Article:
Thursday, February 6, 2014

Why We Exist

Digging through archives can be fun and often tells us something about our roots. Recently, a staff search of archived documents included Greenville Seminary's original charter, and some words written there were instructive about why this seminary came into being.

James Henley Thornwell
Preliminarily, we noted that the April 17, 1986 charter approved by the State of South Carolina revealed a fact which many have forgotten or never knew: that this seminary was originally called James Henley Thornwell Theological Seminary. That name was commemorative of the great Southern Presbyterian theologian whose work is reflected in our present distinctives. The charter was amended in December of 1986 to change our name to Greenville Presbyterian Theological Seminary. As Dr. Morton H. Smith mentioned during our 25th Anniversary celebration in 2012, this was done because another nearby institution, Thornwell Home for Children (formerly Thornwell Orphanage) in Clinton, S.C., used Thornwell's name and objected to our use of it. The orphanage, which opened in 1875 to care for children orphaned during the Civil War, remains open as a home and daycare center today. An associated school was closed in 2007.

More importantly, the seminary's original charter is noteworthy because of the purposes for our existence enumerated there.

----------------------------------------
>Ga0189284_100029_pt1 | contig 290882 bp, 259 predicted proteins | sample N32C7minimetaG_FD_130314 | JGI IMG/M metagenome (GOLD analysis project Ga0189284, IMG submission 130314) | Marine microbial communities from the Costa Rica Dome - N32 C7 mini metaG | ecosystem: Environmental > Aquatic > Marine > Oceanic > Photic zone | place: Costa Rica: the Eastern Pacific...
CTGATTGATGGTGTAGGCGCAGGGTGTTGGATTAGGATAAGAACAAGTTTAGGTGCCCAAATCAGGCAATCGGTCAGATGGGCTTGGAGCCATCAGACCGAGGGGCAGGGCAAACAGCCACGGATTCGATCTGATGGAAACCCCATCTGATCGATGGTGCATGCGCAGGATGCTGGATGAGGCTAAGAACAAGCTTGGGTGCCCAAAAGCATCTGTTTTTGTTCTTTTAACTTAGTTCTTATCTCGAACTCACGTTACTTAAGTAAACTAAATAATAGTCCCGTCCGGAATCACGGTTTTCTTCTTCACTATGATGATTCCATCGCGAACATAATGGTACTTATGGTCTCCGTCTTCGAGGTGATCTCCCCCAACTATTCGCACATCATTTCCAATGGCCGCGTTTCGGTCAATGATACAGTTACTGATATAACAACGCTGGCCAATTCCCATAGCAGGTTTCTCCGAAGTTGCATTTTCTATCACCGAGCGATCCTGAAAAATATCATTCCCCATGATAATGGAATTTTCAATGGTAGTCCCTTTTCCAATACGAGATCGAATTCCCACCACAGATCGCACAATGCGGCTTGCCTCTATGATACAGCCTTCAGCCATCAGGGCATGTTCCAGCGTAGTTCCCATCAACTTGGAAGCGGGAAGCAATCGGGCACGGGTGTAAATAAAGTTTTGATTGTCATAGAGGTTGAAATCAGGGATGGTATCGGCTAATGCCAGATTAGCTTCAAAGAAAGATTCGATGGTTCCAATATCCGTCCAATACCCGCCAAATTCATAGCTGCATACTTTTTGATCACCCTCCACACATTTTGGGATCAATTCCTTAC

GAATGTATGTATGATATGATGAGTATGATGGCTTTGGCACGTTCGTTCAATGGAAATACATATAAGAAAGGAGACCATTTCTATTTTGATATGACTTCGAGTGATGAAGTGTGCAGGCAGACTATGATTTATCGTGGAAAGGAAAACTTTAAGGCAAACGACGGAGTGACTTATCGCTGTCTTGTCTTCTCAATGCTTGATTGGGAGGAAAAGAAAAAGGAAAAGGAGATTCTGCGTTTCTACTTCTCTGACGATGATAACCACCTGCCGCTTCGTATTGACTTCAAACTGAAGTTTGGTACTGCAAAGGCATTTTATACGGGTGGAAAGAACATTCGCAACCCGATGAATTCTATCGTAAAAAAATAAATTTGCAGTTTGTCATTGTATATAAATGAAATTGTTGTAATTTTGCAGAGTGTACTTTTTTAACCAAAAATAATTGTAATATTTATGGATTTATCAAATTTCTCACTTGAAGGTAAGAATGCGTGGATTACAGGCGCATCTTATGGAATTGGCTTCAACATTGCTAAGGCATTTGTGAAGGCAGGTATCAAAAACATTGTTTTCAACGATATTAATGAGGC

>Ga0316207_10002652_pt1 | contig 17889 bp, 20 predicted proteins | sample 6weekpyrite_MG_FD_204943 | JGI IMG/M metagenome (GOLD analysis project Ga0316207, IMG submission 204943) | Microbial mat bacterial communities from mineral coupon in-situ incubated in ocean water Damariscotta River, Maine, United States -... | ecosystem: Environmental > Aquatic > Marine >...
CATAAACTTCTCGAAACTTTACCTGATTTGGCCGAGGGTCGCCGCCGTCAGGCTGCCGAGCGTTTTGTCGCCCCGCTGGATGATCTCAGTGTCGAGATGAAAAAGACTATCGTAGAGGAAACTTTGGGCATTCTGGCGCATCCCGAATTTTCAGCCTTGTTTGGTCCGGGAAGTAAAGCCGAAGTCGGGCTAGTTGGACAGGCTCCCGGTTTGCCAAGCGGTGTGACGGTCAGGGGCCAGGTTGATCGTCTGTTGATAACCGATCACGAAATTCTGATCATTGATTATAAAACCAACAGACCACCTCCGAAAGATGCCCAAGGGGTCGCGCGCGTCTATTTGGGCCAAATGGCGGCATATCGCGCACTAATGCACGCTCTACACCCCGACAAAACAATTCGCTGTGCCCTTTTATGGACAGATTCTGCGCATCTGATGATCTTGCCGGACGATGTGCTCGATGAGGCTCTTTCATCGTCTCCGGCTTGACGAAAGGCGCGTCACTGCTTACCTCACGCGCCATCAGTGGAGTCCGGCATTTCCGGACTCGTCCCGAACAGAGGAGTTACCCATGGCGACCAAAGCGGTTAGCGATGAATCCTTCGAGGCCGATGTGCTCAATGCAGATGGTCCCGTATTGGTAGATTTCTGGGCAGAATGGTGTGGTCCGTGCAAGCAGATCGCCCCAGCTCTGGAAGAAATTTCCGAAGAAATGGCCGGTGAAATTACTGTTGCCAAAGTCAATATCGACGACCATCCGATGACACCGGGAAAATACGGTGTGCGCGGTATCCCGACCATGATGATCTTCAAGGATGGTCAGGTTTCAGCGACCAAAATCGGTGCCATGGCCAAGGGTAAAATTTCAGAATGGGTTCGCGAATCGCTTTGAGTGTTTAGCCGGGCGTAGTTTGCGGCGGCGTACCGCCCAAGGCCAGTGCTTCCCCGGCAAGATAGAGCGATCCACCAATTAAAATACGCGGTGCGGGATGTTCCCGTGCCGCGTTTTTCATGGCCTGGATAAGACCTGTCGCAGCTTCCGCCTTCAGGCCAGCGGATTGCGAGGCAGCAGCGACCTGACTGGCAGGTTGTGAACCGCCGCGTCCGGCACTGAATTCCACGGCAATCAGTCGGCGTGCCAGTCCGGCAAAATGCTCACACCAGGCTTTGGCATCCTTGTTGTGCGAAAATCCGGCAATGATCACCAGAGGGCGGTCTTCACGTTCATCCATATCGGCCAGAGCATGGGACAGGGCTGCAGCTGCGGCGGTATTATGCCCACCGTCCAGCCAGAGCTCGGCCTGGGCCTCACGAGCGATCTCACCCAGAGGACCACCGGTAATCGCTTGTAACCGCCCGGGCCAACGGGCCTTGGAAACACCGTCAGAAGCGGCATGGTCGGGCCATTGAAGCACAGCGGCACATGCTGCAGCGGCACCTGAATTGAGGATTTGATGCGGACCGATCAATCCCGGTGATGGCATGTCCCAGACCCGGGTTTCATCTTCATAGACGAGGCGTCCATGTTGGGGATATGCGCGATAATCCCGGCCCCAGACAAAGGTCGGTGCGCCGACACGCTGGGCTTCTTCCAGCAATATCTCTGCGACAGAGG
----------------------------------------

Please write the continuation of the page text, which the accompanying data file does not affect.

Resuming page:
"The purpose of the said corporation is to organize and maintain for religious purposes a school or schools, seminary or seminaries, or other places of instruction, and to undertake or promote Scripturally-directed learning, education and scholarly enterprises and, in particular, to establish, control and develop an institution of theological studies perpetually dedicated to the Reformed Faith as expressed in the Westminster Confession and Catechisms. Further, the said institution or institutions shall be dedicated to the promotion of Biblical and Confessional Orthodoxy."
We are well aware of other institutions that began well with similar goals but strayed in later years from their biblical and confessional foundations. Some now give only lip service to those foundations; some even make no pretense of allegiance to them. To avoid this, our trustees, faculty, students and staff diligently pray and proactively strive to be "perpetually dedicated" to our founding purposes. Formal faculty subscription to the Westminster Standards as the true statement of the doctrines of the Bible is part of that commitment to orthodoxy. These vows give no quarter to unorthodox innovation or deviation.

As President Dr. Joseph A. Pipa, Jr. stated during his 1998 Inaugural Address, “We do not view ourselves as theological innovators, but rather as guardians and defenders of the truth delivered.”

Today, nearly 28 years later, our current Academic Catalog begins with Founding Principles in three sections (beginning on p. 5) outlining our dedication to these concrete commitments. Read or download a copy of the Catalog and study the introductory sections entitled: "Theological Commitments," "Statement of Belief & Covenant," and "Statement of Purpose."

Pray with us that GPTS will be "perpetually dedicated" to the orthodox doctrines and practices of the Reformed Faith and Confessions and the Scriptures from which they spring. "This is what the LORD says, 'Stand at the crossroads and look, ask for the ancient paths, ask where the good way is, and walk in it, and you will find rest for your souls'" — Jeremiah 6:16.